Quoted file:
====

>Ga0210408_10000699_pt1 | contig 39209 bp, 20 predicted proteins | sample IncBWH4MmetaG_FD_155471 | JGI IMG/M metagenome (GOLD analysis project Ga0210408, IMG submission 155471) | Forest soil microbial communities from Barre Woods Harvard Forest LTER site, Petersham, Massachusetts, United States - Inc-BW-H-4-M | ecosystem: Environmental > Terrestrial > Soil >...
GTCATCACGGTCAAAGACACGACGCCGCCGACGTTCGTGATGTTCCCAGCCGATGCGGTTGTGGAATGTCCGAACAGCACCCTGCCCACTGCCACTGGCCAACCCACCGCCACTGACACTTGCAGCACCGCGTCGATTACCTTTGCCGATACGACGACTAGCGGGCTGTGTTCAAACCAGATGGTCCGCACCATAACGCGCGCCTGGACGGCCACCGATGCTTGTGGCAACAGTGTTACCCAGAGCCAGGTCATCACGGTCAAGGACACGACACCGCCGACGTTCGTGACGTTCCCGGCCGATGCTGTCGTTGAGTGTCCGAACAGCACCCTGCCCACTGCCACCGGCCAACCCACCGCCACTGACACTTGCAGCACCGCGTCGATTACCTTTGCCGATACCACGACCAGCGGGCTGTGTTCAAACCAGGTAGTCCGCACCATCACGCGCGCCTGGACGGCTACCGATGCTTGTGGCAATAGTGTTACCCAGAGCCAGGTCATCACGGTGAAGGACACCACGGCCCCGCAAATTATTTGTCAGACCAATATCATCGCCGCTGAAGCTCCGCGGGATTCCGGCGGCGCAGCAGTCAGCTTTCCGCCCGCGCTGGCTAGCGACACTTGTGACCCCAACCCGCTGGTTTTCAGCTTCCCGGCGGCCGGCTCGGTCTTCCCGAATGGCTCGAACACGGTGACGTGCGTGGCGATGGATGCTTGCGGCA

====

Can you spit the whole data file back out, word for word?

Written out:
>Ga0210408_10000699_pt1 | contig 39209 bp, 20 predicted proteins | sample IncBWH4MmetaG_FD_155471 | JGI IMG/M metagenome (GOLD analysis project Ga0210408, IMG submission 155471) | Forest soil microbial communities from Barre Woods Harvard Forest LTER site, Petersham, Massachusetts, United States - Inc-BW-H-4-M | ecosystem: Environmental > Terrestrial > Soil >...
GTCATCACGGTCAAAGACACGACGCCGCCGACGTTCGTGATGTTCCCAGCCGATGCGGTTGTGGAATGTCCGAACAGCACCCTGCCCACTGCCACTGGCCAACCCACCGCCACTGACACTTGCAGCACCGCGTCGATTACCTTTGCCGATACGACGACTAGCGGGCTGTGTTCAAACCAGATGGTCCGCACCATAACGCGCGCCTGGACGGCCACCGATGCTTGTGGCAACAGTGTTACCCAGAGCCAGGTCATCACGGTCAAGGACACGACACCGCCGACGTTCGTGACGTTCCCGGCCGATGCTGTCGTTGAGTGTCCGAACAGCACCCTGCCCACTGCCACCGGCCAACCCACCGCCACTGACACTTGCAGCACCGCGTCGATTACCTTTGCCGATACCACGACCAGCGGGCTGTGTTCAAACCAGGTAGTCCGCACCATCACGCGCGCCTGGACGGCTACCGATGCTTGTGGCAATAGTGTTACCCAGAGCCAGGTCATCACGGTGAAGGACACCACGGCCCCGCAAATTATTTGTCAGACCAATATCATCGCCGCTGAAGCTCCGCGGGATTCCGGCGGCGCAGCAGTCAGCTTTCCGCCCGCGCTGGCTAGCGACACTTGTGACCCCAACCCGCTGGTTTTCAGCTTCCCGGCGGCCGGCTCGGTCTTCCCGAATGGCTCGAACACGGTGACGTGCGTGGCGATGGATGCTTGCGGCA